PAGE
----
In defense of packaging deals, the Association of Talent Agents on Monday released a report that claims writers would have had to pay at least $49 million more in commissions during the 2017-2018 TV season if their projects had not been packaged, because under the current system writers don’t pay agents their 10% commissions on packaged deals.
According to the report, ending packaging fees would have cost writers, actors, directors and producers combined at least $111 million in additional commissions in that one season alone.
“If packaging fees are eliminated, the consequence is simple – writers will have to pay more money out of their pockets,” said an agency source. “Studios, on the other hand, would pay less – they would retain the fee and share of the profits that would otherwise go to the packaging agency, and artists would have to pay the standard 10% commission on their earnings. Contrary to myths being circulated, those packaging fees likely would not be redistributed in any way to talent. The studios would keep the money they pay the agencies now.
“The studios likely will have to pay for more development executives or more creative producers, who will have to do the work packaging agents do now. Studios will recoup these costs at writers’ expense. Even in the unlikely scenario that all packaging fees were passed on to writers and artists, they would still make less money than they would in the current system.”
Responding to the ATA report, WGA West president David A. Goodman said: “It’s good to see the agencies’ own study confirms that packaging is no risk to them. Now they should publicly disclose the amount they make each year from packaging profits.”
The report (read it here) comes just hours before the two sides are set to resume bargaining for a new franchise agreement – and just minutes after the WGA released its own report that claims packaging deals are an illegal “blackmail scheme,” and that private equity investment in the big agencies is “upending Hollywood talent representation” and “threatens to overwhelm, the major agencies’ core purpose as agents – to represent their clients.”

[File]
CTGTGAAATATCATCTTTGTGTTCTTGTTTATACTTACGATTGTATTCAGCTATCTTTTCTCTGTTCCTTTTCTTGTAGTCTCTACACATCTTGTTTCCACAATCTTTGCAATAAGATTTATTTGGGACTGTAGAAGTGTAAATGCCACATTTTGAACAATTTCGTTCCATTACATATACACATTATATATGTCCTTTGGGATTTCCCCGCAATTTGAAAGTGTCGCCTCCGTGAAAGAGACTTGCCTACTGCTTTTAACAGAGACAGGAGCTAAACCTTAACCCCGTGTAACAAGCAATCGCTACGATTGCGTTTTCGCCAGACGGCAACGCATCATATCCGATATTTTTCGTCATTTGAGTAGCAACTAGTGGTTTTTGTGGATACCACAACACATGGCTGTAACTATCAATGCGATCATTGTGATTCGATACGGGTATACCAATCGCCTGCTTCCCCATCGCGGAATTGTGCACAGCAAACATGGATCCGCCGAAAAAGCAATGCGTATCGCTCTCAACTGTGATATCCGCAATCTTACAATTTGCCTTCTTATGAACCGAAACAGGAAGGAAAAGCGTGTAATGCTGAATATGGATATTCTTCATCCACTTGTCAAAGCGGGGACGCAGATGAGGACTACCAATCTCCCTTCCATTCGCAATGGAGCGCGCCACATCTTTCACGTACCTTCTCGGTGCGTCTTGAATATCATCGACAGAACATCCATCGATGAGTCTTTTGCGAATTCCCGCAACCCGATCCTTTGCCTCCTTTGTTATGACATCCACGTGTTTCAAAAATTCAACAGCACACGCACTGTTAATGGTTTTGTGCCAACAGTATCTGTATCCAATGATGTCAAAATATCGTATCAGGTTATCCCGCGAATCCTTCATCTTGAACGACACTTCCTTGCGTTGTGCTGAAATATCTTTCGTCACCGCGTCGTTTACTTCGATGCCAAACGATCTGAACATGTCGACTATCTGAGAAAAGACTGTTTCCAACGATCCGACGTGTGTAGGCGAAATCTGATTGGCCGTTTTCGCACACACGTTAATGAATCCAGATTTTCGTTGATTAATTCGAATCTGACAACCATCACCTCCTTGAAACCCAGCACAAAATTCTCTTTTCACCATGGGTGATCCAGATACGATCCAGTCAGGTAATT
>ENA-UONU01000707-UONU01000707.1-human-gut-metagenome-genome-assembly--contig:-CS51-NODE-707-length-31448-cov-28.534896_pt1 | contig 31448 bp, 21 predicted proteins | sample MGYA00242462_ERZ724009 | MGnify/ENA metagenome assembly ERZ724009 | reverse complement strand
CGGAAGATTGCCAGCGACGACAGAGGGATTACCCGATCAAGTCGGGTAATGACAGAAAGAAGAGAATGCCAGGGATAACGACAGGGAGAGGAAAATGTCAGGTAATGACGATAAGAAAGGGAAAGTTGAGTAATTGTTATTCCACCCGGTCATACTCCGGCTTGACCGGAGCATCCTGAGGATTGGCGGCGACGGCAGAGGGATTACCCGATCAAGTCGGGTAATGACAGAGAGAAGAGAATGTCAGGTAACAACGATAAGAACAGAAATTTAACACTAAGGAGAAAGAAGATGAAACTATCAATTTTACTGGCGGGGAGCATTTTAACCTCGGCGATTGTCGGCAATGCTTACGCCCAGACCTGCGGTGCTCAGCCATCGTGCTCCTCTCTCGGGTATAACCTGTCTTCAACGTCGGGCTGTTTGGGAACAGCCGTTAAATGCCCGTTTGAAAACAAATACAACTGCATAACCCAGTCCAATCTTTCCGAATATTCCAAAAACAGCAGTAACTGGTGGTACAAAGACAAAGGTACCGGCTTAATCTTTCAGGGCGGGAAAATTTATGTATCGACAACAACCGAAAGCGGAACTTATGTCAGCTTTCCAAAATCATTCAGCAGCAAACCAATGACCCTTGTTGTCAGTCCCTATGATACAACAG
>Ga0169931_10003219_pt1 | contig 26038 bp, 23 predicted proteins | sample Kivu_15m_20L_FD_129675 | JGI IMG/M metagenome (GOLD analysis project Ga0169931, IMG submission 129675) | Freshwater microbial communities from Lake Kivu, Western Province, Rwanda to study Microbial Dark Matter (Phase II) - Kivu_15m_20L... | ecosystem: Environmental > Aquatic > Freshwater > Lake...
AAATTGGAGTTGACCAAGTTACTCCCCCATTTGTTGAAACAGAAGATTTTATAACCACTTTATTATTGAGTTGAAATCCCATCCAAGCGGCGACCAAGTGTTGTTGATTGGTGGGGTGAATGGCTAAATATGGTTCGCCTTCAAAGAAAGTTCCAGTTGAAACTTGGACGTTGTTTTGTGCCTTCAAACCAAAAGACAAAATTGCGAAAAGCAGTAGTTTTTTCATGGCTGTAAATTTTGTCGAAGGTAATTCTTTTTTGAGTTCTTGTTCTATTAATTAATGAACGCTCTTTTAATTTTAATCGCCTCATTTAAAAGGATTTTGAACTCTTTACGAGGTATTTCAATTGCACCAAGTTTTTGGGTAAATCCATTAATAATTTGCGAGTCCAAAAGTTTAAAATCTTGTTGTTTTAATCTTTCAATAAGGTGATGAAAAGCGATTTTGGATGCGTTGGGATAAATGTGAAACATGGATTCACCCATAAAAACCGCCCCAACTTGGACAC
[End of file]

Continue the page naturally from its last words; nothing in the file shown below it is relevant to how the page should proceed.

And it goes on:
The ATA’s new report, which was conducted by L.E.K. Consulting, claims that all the gains won by the WGA in its last film and TV contract with management’s AMPTP would have been completely wiped out by these additional commission payments.
According to the report, writers earned “at least $493 million in non-commissioned front-end earnings for their services” on packaged shows during the 2017-18 television series, and that writers would have had to pay at least $49 million more in commissions on those shows if they hadn’t been packaged.
“If one assumes that writers would receive a pro rata share of any agency fees that are passed-through, one would have to assume that the studios would pass-through all of those fees in order for writers to approach break even,” the report states, noting that “this 100% pass-through scenario assumes that no money is diverted to other purposes (studio profit, VFX, location costs, etc.), and all saved packaging fees are given directly to talent.”
The report says that “In the event that no front-end packaging fees are passed-through from studios to writers, writers would receive approximately $49 million less. Similarly, the amount at risk for actors is approximately $42 million, and the amount at risk for directors is approximately $4-5 million.”
According to the report, writers, actors, directors and producers on packaged shows “generated at least $1.1 billion in non-commissioned front-end earnings” during the 2017-18 TV season, but noted that “This figure likely understates the total amount given that agency accounting systems may not have full purview of all non-commissioned client earnings.
“These clients would thus need to pay at least $111 million in commissions on current earnings if packaging fees were eliminated (at the standard 10% agency commission).
“The agencies generated an estimated $120 million in front-end packaging fees for the same period. This figure is believed to be accurate given that agencies have clear visibility into their own packaging fees.
“The studios would have to pass-through all those fees to talent in order for talent to approach break even. Note that this 100% pass-through scenario assumes that no money is diverted to other purposes (studio profit, VFX, location costs, etc.), and all saved packaging fees are given directly to talent.
“In the scenario that no front-end packaging fees are passed-through from studios to talent, talent would receive $111 million less.”
WGA members will be voting at the end of the month on a new Code of Conduct that would ban packaging fees and force agencies to sever their ties with affiliated production entities. If approved, and a new deal isn’t reached with the ATA by April 6, the WGA could ordered its members to fire their agents en masse who refuse to sign the code.